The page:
A Medieval Network of Power Brokers
Many villages in central France have ancient roots. It’s not uncommon in a place like Royat to find Roman ruins, or in places like Souvigny and St. Menoux to see traces of great Catholic abbeys that once dominated their territories. But there’s only one place in the Auvergne where you can still see a Romanesque cloister that’s survived for a thousand years – and it’s in Lavaudieu, which also has the distinction of being one of France’s “most beautiful villages”.
It’s hard to imagine now how powerful and pervasive the networks established by the great medieval abbeys would have been in their time. The most famous is probably the one at Cluny, founded in the Burgundy region but with outposts all over central France and power extending even to Paris. But the abbey here at Lavaudieu sprang from a different root – the Benedictine house established by Saint Robert at La Chaise Dieu.
These were truly orders that carved out a life in the wilderness – even today, La Chaise Dieu is far from any urban center in one of the wildest, least-populated areas of France. So I’ve always been fascinated by how the monastic system worked. The abbots in charge of these outposts were incredibly powerful, higher in many cases than archbishops and cardinals, many reporting only to the Pope himself. And yet, out of these remote, sauvage regions came some of the most important princes of the church – ambassadors, papal legates, cardinals, bishops, even the occasional Pope. How did that happen? How could a young monk with talent ambition even be “discovered” in such a faraway, forbidding place?
From Medieval Center to "Most Beautiful Village"
All this was on my mind when I came into Lavaudieu. Like many of the other “plus beaux villages” in France, this one has been transformed into a pedestrian zone; you have to park at the city limits and walk wherever you want to go. And like many of these “most beautiful” towns, Lavaudieu has invested handsomely in making the place an attractive and interesting destination for a day-trip.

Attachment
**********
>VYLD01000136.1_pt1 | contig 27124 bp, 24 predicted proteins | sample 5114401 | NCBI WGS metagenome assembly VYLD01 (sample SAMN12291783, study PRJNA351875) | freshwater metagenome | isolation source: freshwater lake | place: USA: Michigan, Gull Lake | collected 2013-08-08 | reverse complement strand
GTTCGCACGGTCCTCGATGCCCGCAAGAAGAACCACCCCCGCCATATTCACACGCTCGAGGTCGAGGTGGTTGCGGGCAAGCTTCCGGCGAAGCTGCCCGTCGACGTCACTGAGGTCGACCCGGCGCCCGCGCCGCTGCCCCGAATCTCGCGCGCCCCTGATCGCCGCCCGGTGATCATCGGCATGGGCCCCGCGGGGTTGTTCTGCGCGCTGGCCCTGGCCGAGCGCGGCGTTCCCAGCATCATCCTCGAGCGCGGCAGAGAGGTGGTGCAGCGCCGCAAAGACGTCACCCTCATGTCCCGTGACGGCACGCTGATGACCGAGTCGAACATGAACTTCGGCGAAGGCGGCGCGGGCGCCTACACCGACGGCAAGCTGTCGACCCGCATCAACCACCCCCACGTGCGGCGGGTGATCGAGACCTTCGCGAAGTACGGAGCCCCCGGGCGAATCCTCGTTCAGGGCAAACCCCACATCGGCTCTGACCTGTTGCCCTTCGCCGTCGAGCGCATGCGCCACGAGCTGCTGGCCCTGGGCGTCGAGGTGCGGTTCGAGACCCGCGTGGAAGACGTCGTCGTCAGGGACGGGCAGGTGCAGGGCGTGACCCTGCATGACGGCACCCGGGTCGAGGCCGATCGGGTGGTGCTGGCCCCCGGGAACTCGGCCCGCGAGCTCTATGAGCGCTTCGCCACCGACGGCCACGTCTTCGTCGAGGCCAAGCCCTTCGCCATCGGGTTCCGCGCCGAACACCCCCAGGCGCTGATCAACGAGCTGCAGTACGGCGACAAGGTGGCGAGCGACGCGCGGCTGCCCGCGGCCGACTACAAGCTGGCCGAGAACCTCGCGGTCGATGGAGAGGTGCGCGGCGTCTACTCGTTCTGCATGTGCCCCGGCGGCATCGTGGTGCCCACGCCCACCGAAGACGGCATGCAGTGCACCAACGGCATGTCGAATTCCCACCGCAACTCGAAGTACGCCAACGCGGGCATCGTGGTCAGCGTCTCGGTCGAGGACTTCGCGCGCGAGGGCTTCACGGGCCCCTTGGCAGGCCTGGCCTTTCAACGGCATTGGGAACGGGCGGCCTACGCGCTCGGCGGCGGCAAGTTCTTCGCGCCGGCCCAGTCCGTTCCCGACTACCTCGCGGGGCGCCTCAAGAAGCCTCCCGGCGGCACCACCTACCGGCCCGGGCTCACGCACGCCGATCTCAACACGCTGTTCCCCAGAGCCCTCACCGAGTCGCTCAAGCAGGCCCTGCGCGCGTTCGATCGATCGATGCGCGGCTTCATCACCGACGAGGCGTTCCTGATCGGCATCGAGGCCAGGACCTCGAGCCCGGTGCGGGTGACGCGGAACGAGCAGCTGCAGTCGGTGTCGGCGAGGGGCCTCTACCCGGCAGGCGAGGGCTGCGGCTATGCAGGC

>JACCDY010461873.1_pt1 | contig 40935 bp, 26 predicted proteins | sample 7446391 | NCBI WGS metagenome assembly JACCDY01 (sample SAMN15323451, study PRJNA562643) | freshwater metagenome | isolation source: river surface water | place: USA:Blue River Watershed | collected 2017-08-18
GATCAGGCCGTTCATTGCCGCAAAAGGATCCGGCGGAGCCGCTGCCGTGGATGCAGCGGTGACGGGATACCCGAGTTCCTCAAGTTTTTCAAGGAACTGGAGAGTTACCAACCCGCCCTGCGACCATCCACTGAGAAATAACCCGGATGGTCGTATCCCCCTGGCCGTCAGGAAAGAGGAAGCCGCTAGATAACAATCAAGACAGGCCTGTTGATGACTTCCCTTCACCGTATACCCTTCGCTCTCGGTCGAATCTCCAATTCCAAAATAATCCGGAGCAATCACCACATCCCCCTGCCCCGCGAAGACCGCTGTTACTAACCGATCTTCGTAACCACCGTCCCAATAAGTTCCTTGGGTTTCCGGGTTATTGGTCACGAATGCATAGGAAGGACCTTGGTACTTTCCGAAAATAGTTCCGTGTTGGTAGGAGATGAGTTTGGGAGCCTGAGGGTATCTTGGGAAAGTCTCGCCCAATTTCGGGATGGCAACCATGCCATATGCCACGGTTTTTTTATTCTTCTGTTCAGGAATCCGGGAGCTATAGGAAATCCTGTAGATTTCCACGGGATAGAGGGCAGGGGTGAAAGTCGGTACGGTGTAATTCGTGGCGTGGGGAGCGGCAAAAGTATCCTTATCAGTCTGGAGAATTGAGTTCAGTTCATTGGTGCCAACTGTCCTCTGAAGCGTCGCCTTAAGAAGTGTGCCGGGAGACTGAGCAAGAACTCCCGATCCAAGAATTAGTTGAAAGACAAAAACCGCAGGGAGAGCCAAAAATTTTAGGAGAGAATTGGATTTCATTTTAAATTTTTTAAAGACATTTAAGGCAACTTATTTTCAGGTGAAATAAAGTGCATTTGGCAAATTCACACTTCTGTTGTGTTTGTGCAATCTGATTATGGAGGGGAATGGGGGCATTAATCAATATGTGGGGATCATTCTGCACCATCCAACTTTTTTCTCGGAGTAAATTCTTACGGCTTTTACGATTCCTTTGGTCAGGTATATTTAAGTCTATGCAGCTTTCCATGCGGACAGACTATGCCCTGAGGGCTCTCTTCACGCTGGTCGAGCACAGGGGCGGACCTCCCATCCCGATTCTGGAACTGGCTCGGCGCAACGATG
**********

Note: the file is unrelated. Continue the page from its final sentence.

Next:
You come into the village through a medieval stone gate and find yourself immediately surrounded by the lush gardens behind the houses where the town’s walls once stood. It’s quiet here – I’m the only tourist in sight when I come into the main square, sharing the space only with a couple of cats who take turns drinking from the “non-drinkable” water in the central fountain. Several people are having lunch on the terrasse of the little café. Everyone else is inside, out of the summer heat, but I can hear the clink of silverware on plates through the open windows in the houses around the square.
A Church Wearing a "Liberty Cap"
The abbey church is open, though, and this is what I really came to see. It’s an odd sight from street level, with a steeple cropped off sometime during the French Revolution. (In this, it’s similar to the church in Charroux, another “most beautiful village”, although no one there seems to know exactly when or how their steeple suffered the indignity of being cut short.)
To make the point more explicitly, the tower is now topped by a structure modeled on the “bonnet phrygien”, one of the most famous symbols of the Revolution; it’s one of those short of goofy conical red cloth hats like the one you see on most images of Marianne, the national symbol of France.